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Adding reading time to Astro without the hassle

An alternative way to calculate reading time without full blog post rendering

Published onJanuary 03, 20242 minutes read

Table of Contents


I recently tried to move my website to Astro, but I wanted to keep most of the existing features.

As you can see in the blog page, the list of blog posts include the time it takes to read each post.

This feature in Astro requires quite a bit of work to be implemented.

The โ€œofficialโ€ way

If you followed the official docs recipe, first you need to install 2 packages:

yarn add -D reading-time mdast-util-to-string

Then, you create a custom Remark plugin to add the reading time to the frontmatter property of your blog posts.

import getReadingTime from 'reading-time';
import { toString } from 'mdast-util-to-string';
export function remarkReadingTime() {
  return function (tree, { data }) {
    const textOnPage = toString(tree);
    const readingTime = getReadingTime(textOnPage);
    // readingTime.text will give us minutes read as a friendly string,
    // i.e. "3 min read"
    data.astro.frontmatter.minutesRead = readingTime.text;

And finally, you add it to your remark plugins array.

import { defineConfig } from 'astro/config';
import { remarkReadingTime } from './remark-reading-time.mjs';
export default defineConfig({
  markdown: {
    remarkPlugins: [remarkReadingTime],

The problem

By following these steps, you need to access the remarkPluginFrontmatter property from your post. And to do so, you first need to render the whole blog post content using the entry.render() function.

const { entry } = Astro.props;
const { Content, remarkPluginFrontmatter } = await entry.render();

Besides, as I told you before, I wanted to display this information in the blog posts list too, so it was a bit tedious to render the whole markdown for every post before being able to access the minutesRead property.

And even though I tried to do it this way, for some reason the minutesRead property was not really added to the frontmatter. Not sure if I did something wrong, but it simply didnโ€™t work for me.

My approach (or solution)

By doing a small modification to the custom Remark plugin originally suggested in Astro docs, I created an utility function to calculate the reading time.

It requires installing and using an additional dependency though:

yarn add -D mdast-util-from-markdown

It, instead of requiring rendering the blog post first, just takes the body property that already comes with the blog post entry.

import calculateReadingTime from 'reading-time';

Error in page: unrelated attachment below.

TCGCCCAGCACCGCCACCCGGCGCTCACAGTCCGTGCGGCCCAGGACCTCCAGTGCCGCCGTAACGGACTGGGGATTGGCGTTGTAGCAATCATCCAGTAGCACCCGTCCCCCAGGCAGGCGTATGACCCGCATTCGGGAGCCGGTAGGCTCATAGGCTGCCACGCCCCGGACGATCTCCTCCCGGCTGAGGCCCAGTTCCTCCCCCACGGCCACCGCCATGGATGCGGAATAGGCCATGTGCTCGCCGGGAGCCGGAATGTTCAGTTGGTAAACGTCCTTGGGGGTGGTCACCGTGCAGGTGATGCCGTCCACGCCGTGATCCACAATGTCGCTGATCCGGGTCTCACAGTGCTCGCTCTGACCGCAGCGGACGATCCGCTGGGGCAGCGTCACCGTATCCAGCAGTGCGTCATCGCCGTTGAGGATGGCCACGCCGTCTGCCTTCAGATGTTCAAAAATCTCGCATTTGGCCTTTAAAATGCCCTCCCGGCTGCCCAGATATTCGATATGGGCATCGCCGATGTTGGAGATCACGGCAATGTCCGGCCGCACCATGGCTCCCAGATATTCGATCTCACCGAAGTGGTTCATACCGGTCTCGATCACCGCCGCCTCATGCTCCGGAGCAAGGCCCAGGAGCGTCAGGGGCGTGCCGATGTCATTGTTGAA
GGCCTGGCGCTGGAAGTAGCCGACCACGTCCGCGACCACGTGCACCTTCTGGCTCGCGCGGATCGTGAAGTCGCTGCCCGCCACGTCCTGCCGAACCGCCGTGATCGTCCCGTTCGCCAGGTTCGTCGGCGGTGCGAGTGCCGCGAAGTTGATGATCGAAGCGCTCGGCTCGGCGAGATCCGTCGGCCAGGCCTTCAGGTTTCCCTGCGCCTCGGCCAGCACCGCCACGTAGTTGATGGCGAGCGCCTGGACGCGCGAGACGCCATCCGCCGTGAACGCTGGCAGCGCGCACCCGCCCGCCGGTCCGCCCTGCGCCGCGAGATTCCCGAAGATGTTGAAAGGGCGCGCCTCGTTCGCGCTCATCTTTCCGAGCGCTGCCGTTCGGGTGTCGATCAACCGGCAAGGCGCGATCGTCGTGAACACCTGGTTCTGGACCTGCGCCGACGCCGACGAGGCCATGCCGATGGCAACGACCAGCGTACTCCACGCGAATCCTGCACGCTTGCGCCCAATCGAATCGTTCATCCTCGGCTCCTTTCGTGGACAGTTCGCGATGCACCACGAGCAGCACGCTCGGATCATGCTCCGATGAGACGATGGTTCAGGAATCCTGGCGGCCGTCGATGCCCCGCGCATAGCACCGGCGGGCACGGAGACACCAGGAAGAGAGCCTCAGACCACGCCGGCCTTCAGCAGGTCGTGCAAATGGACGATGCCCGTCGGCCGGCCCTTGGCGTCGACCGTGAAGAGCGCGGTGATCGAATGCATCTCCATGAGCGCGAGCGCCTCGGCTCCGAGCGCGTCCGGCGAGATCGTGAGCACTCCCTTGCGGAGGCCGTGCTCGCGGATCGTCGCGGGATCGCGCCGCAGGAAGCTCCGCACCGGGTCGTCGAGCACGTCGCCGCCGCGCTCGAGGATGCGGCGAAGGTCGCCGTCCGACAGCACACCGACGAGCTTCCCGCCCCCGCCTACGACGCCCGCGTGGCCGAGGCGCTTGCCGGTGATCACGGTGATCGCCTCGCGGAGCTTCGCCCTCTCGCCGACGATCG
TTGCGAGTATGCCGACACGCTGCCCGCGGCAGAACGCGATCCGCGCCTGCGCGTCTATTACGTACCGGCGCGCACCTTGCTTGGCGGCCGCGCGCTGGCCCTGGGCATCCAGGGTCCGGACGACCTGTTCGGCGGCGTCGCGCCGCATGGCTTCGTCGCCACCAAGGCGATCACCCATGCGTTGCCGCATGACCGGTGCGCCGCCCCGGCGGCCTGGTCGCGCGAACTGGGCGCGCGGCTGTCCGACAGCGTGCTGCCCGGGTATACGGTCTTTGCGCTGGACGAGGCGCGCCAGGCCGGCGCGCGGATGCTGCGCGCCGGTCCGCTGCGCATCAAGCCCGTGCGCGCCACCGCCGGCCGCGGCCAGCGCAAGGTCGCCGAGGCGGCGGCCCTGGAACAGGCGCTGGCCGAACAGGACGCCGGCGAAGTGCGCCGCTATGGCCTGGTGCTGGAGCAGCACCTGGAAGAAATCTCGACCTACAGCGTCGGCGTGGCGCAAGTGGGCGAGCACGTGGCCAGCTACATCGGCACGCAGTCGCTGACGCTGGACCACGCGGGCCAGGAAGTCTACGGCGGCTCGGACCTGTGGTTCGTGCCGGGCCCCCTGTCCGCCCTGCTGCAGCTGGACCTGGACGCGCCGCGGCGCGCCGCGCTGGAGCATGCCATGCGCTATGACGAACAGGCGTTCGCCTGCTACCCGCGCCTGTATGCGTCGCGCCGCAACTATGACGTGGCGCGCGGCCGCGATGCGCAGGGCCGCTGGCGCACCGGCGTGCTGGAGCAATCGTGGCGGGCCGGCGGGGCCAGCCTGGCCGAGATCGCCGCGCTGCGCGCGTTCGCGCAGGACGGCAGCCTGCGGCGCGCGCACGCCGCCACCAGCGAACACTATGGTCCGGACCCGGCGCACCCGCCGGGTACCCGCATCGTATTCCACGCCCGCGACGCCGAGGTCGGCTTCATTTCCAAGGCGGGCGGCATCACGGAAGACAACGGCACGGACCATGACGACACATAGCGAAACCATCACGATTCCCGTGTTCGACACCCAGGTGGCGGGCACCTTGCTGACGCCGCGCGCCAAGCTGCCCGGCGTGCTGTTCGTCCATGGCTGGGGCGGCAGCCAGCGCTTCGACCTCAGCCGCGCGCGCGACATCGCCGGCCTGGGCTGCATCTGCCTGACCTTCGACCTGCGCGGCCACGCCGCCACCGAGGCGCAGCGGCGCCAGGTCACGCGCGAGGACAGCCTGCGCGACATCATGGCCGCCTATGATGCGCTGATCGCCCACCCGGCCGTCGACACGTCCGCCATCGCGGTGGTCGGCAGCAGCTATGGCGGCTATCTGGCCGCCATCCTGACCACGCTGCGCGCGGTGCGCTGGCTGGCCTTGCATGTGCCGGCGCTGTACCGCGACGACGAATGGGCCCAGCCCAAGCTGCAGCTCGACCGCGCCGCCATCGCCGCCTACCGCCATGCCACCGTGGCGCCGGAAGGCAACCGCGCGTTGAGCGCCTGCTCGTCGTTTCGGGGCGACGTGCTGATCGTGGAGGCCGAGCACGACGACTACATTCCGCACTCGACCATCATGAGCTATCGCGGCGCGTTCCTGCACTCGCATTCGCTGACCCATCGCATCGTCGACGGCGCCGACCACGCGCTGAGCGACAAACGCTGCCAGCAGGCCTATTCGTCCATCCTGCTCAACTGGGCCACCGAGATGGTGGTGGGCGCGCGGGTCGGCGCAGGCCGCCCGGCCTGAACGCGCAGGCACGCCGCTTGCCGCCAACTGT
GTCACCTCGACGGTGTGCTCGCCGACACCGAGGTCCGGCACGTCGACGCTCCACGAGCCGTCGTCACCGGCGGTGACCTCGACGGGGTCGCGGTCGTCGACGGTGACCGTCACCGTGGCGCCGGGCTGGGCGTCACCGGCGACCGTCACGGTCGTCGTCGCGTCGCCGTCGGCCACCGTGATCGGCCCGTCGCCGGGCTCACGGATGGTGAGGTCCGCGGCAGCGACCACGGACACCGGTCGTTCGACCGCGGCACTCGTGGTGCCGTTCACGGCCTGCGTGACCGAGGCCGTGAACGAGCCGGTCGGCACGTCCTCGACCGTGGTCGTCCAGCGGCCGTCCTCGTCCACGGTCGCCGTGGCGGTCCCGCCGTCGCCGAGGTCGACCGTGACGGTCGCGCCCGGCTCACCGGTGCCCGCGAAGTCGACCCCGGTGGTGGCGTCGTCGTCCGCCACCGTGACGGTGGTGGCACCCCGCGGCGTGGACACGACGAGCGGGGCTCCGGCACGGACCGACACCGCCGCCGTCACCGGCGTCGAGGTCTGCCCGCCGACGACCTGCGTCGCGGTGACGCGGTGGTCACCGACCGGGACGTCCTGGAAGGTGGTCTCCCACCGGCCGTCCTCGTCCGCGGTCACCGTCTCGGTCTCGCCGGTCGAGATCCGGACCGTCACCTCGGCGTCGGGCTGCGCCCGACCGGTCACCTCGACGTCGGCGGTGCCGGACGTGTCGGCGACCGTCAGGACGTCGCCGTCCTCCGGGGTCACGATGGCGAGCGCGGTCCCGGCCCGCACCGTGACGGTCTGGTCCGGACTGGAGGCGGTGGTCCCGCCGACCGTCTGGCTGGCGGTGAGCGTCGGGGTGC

import { fromMarkdown } from 'mdast-util-from-markdown';
import { toString } from 'mdast-util-to-string';
export const getReadingTime = (text: string): string | undefined => {
  if (!text || !text.length) return undefined;
  try {
    const { minutes } = calculateReadingTime(toString(fromMarkdown(text)));
    if (minutes && minutes > 0) {
      return `${Math.ceil(minutes)} min read`;
    return undefined;
  } catch (e) {
    return undefined;

Now, you no longer need to add the custom Remark plugin to astro.config.mjs

import { defineConfig } from 'astro/config';
- import { remarkReadingTime } from './remark-reading-time.mjs';
export default defineConfig({
  markdown: {
-    remarkPlugins: [...],

Instead, use a BlogPost component in your blog page:

import { getCollection } from 'astro:content';
import BlogPost from '@/components/blog/blog-post-item.astro';
// Get all `src/content/blog/` entries
const allBlogPosts = await getCollection('blog');
  { => (
      <li><BlogPost post={post} /></li>

Then call the getReadingTime function from the component file and use that property anywhere:

import type { CollectionEntry } from 'astro:content';
import { getReadingTime } from '@/utils/reading-time';
interface Props {
  post: CollectionEntry<'blog'>;
const { post } = Astro.props;
// Calculate reading time using `body` property
const readingTime = getReadingTime(post.body);


While the official Astro method works and is valid, it does require rendering each post.

A simpler alternative using existing data (the body property) and a custom utility function, avoids the extra step and is more efficient to calculate the reading time.

To summarize, by creating customized solutions, it is often possible to improve upon official methods by eliminating unnecessary steps. especially when your use case differs and you look for a more straightforward approach.